Today marks the conclusion of six years of blogging at Retrophisch. Two thousand, two hundred, sixty-three entries. Two thousand, two hundred, sixty-three bits of myself, revealed for passers-by. Two thousand, two hundred, sixty-three things I thought you might find interesting. Or funny. Or serious enough to care about. Or to do something about. Or just for me to think about. Or to do something about. Now to press forward in to the next six...


So today marks the eighth year I've done the blogging thing. I won't go in to any great recap, as I did two years ago. (And I completely failed to note the seventh blogoversary last year.) Needless to say, some things have remained the same, and some things have changed quite a bit. For one, I'm blogging less, mostly because of Twitter, and if you want to know what I'm up to, or what I'm thinking, in short snippets, you should definitely follow my Twitter account. For another, I'm paying slightly less attention to politics, which used to constitute a good amount of posts. Finally, some days, I just don't feel like I have much to say in a blog form, so why bother with some drivel to the blog that's better suited for the 140-character limitation of Twitter, or not for public consumption at all? Still, I have hopes for more thoughtful posts. I just don't know when those might begin appearing, though I can guarantee it will be some time in the next eight years... 8^)

Life from the Phisch Bowl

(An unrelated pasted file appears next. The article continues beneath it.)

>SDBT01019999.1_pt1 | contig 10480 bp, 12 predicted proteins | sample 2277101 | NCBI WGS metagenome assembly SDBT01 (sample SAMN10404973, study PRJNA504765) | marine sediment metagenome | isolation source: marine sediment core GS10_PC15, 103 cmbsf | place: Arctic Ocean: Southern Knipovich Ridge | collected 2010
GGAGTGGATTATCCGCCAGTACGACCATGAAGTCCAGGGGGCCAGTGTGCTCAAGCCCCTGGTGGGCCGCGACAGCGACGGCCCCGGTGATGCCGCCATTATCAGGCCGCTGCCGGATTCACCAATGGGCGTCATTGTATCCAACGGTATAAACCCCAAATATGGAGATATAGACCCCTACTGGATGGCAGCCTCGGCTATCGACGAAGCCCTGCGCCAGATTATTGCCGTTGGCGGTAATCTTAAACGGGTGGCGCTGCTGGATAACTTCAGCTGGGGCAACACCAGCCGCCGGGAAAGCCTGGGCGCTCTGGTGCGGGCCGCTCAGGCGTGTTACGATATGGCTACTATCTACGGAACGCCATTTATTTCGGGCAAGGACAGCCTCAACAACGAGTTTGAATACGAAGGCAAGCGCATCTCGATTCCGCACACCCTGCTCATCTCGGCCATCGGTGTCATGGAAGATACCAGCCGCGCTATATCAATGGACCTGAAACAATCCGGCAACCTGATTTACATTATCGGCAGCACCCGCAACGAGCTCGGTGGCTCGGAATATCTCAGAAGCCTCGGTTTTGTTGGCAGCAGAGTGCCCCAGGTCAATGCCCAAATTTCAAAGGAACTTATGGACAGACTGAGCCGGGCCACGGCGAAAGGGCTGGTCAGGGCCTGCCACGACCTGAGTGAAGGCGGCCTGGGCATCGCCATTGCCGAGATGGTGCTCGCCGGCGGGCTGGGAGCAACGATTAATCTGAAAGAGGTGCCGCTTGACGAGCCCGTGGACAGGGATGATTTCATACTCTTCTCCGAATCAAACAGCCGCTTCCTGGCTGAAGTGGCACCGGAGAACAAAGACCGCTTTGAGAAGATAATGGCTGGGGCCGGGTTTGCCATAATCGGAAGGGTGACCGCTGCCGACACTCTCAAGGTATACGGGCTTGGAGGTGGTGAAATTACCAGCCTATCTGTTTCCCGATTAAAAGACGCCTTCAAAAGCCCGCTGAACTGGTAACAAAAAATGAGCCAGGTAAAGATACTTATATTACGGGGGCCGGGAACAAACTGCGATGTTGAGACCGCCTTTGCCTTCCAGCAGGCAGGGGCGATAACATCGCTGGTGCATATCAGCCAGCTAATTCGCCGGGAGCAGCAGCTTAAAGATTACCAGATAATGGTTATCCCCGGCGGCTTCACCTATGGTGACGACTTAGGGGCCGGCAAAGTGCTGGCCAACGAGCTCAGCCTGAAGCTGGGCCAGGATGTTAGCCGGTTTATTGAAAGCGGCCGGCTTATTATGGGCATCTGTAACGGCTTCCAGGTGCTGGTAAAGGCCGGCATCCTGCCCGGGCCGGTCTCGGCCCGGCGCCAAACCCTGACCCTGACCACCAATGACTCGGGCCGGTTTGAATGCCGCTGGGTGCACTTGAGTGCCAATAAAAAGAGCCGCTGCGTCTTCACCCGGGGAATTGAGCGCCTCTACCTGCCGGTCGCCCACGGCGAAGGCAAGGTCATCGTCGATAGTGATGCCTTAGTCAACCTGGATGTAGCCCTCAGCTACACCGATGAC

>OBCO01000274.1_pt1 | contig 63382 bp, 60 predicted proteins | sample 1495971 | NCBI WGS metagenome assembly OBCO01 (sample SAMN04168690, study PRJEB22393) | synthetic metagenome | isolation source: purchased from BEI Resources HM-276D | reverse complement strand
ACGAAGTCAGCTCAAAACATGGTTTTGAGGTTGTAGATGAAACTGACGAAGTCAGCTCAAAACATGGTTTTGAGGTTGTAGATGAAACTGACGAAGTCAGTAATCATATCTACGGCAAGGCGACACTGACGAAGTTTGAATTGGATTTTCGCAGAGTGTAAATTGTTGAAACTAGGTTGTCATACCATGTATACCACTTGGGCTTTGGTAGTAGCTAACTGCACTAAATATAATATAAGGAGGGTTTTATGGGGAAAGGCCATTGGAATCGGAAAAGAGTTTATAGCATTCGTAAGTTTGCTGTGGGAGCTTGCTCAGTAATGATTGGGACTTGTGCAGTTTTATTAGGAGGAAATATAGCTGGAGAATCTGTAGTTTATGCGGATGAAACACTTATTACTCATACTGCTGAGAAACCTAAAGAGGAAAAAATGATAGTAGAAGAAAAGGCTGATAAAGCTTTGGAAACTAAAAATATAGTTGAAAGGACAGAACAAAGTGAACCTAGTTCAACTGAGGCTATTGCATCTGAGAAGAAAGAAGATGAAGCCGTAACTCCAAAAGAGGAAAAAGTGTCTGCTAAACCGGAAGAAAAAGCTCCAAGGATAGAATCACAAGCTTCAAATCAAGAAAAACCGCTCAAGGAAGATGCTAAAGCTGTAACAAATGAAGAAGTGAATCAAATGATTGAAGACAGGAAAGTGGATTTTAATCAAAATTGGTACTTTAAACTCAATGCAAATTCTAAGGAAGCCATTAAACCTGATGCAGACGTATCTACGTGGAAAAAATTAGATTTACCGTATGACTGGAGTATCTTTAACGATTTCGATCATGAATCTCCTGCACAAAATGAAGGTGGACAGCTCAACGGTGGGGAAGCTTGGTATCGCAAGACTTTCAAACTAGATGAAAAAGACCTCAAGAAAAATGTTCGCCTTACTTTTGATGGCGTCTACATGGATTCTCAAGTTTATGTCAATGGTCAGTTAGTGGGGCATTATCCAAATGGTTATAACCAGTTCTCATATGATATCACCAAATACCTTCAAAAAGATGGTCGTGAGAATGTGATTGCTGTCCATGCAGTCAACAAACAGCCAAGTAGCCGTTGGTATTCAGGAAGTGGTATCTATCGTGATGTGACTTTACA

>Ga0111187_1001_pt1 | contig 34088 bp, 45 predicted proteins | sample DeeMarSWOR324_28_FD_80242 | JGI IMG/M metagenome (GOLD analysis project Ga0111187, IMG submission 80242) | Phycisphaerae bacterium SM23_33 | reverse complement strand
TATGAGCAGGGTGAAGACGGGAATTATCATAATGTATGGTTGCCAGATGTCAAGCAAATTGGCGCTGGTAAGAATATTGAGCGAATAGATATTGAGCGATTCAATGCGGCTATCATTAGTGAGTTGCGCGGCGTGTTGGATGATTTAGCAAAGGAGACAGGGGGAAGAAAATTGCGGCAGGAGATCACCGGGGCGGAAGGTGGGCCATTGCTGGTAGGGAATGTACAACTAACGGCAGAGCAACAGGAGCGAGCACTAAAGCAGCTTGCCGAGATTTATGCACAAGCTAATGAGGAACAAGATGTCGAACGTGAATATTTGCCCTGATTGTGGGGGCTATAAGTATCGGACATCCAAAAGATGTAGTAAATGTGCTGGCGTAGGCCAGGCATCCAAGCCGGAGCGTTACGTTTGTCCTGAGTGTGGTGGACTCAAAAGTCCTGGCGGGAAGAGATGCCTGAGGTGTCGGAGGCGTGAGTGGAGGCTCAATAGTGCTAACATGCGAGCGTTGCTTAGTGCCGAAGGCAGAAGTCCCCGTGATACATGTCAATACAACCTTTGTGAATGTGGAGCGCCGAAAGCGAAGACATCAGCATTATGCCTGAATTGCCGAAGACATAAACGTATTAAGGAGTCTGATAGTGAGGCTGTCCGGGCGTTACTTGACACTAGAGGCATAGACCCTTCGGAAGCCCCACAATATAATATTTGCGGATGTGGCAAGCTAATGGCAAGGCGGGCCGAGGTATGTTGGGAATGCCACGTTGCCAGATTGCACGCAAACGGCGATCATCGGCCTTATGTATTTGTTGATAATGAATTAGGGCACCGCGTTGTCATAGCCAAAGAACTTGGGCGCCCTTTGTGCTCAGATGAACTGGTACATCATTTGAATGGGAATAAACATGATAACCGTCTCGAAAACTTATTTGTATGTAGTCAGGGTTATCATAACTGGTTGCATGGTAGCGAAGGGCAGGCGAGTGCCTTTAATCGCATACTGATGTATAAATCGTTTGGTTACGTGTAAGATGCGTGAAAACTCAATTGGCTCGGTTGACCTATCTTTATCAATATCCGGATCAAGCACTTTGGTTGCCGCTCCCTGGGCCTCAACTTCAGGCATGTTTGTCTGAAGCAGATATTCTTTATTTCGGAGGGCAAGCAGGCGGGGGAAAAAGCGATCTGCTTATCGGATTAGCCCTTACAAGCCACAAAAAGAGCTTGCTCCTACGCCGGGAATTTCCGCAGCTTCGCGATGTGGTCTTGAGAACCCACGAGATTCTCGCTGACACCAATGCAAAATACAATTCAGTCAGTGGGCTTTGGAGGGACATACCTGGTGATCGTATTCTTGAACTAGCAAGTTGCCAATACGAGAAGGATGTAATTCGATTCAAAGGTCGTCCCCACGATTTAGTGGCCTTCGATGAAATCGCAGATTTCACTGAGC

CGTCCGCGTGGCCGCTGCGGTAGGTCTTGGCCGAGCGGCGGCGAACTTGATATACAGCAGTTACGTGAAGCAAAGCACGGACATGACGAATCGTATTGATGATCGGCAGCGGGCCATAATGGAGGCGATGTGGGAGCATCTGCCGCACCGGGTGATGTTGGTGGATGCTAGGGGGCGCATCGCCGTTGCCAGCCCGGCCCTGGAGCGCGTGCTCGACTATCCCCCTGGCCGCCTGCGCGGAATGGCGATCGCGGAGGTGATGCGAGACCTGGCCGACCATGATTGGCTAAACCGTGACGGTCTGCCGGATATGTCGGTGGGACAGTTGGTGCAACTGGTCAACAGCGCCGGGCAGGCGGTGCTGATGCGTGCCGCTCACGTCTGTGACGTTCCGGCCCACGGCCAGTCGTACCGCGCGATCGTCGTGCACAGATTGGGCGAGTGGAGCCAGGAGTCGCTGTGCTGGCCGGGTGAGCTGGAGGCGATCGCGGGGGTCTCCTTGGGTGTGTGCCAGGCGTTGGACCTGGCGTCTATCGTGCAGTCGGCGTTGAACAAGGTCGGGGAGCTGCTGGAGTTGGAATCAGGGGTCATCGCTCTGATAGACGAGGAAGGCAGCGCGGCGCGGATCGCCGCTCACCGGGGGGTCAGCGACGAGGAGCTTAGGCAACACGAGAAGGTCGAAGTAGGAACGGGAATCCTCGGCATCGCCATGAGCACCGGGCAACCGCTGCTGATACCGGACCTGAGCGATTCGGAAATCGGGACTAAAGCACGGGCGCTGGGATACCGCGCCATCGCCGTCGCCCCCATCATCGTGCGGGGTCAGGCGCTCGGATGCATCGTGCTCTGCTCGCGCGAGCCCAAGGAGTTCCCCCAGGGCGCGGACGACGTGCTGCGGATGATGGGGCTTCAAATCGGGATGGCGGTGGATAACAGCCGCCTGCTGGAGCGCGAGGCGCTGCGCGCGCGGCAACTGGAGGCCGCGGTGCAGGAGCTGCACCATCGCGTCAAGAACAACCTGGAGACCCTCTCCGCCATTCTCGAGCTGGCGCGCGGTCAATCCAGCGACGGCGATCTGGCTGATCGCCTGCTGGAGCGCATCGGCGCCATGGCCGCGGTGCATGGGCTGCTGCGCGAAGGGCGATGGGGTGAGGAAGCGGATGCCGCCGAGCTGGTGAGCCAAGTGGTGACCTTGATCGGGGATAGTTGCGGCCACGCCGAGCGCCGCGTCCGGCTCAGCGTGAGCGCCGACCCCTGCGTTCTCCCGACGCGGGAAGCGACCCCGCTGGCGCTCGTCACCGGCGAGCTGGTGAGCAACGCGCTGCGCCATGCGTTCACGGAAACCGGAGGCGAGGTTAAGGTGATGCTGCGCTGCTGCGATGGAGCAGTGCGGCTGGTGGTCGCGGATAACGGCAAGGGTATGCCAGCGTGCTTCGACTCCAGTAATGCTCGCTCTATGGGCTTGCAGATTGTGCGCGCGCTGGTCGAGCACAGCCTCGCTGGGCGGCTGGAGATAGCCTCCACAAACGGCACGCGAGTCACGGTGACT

Oh, did I forget to mention my wife's become a blogger? And that she did so last year? Whoops. Well, that takes me out of the running for Husband of the Year™. (And if you think that's all I've done to take myself out of the running, I have some beachfront property in Scottsdale I'd like to talk to you about.) <rimshot> But enough about me... The missus began blogging last May as an outlet for the angst and excitement she felt as a result of our seeking to add to our family through adoption. She's also been talking about our struggles with infertility as we seek to add to our family on our own. At some point she began sharing little tidbits about our life at home, missing her mom, and other things outside the realm of adoption, and I suggested a name change for the blog. In private conversations with friends, nearly all online, I've often referred to our home in general, and the study, from where I compute, in particular, as "the Phisch Bowl". Seeing how I have no intention whatsoever of allowing the fish (phisch?) meme, courtesy of my anagramed moniker, to die, my abrupt suggestion to her was, "Life from the Phisch Bowl". So there you go. A small word of warning. The missus tends to use some shorthand and acronyms she's picked up from motherhood/pregnancy/infertility forums over the years, and some might not be readily decipherable. Trust me, there was a time when I was constantly asking her what this acronym or that one meant. Should you need similar help, drop me a line, or better yet, drop the missus a line over on her blog, and ask her. Better still, just drop her a line and say hi. Her latest post also deals with an issue near and dear to our hearts. Once again, Kel will be participating in the March of Dimes' March for Babies, formerly known as WalkAmerica. Due to a commitment with the little phisch, I won't be walking this year, but Kelly will, and she's raising funds. (Much to my chagrin, she's already raised more funds for this than I need in total for my mission trip to Juarez, to build houses for the poor there, in June. This includes monies from my own mother, who was asked, along with several friends and family members, to support my trip prior to Kelly beginning her fund-raising. Hrmmm. Perhaps I should outsource my own fund-raising to the missus, since we all know she is far, far more charming a person than I....) So, drop by her blog and say hi, and if you're led, help us with the March for Babies. I love you, sweetheart.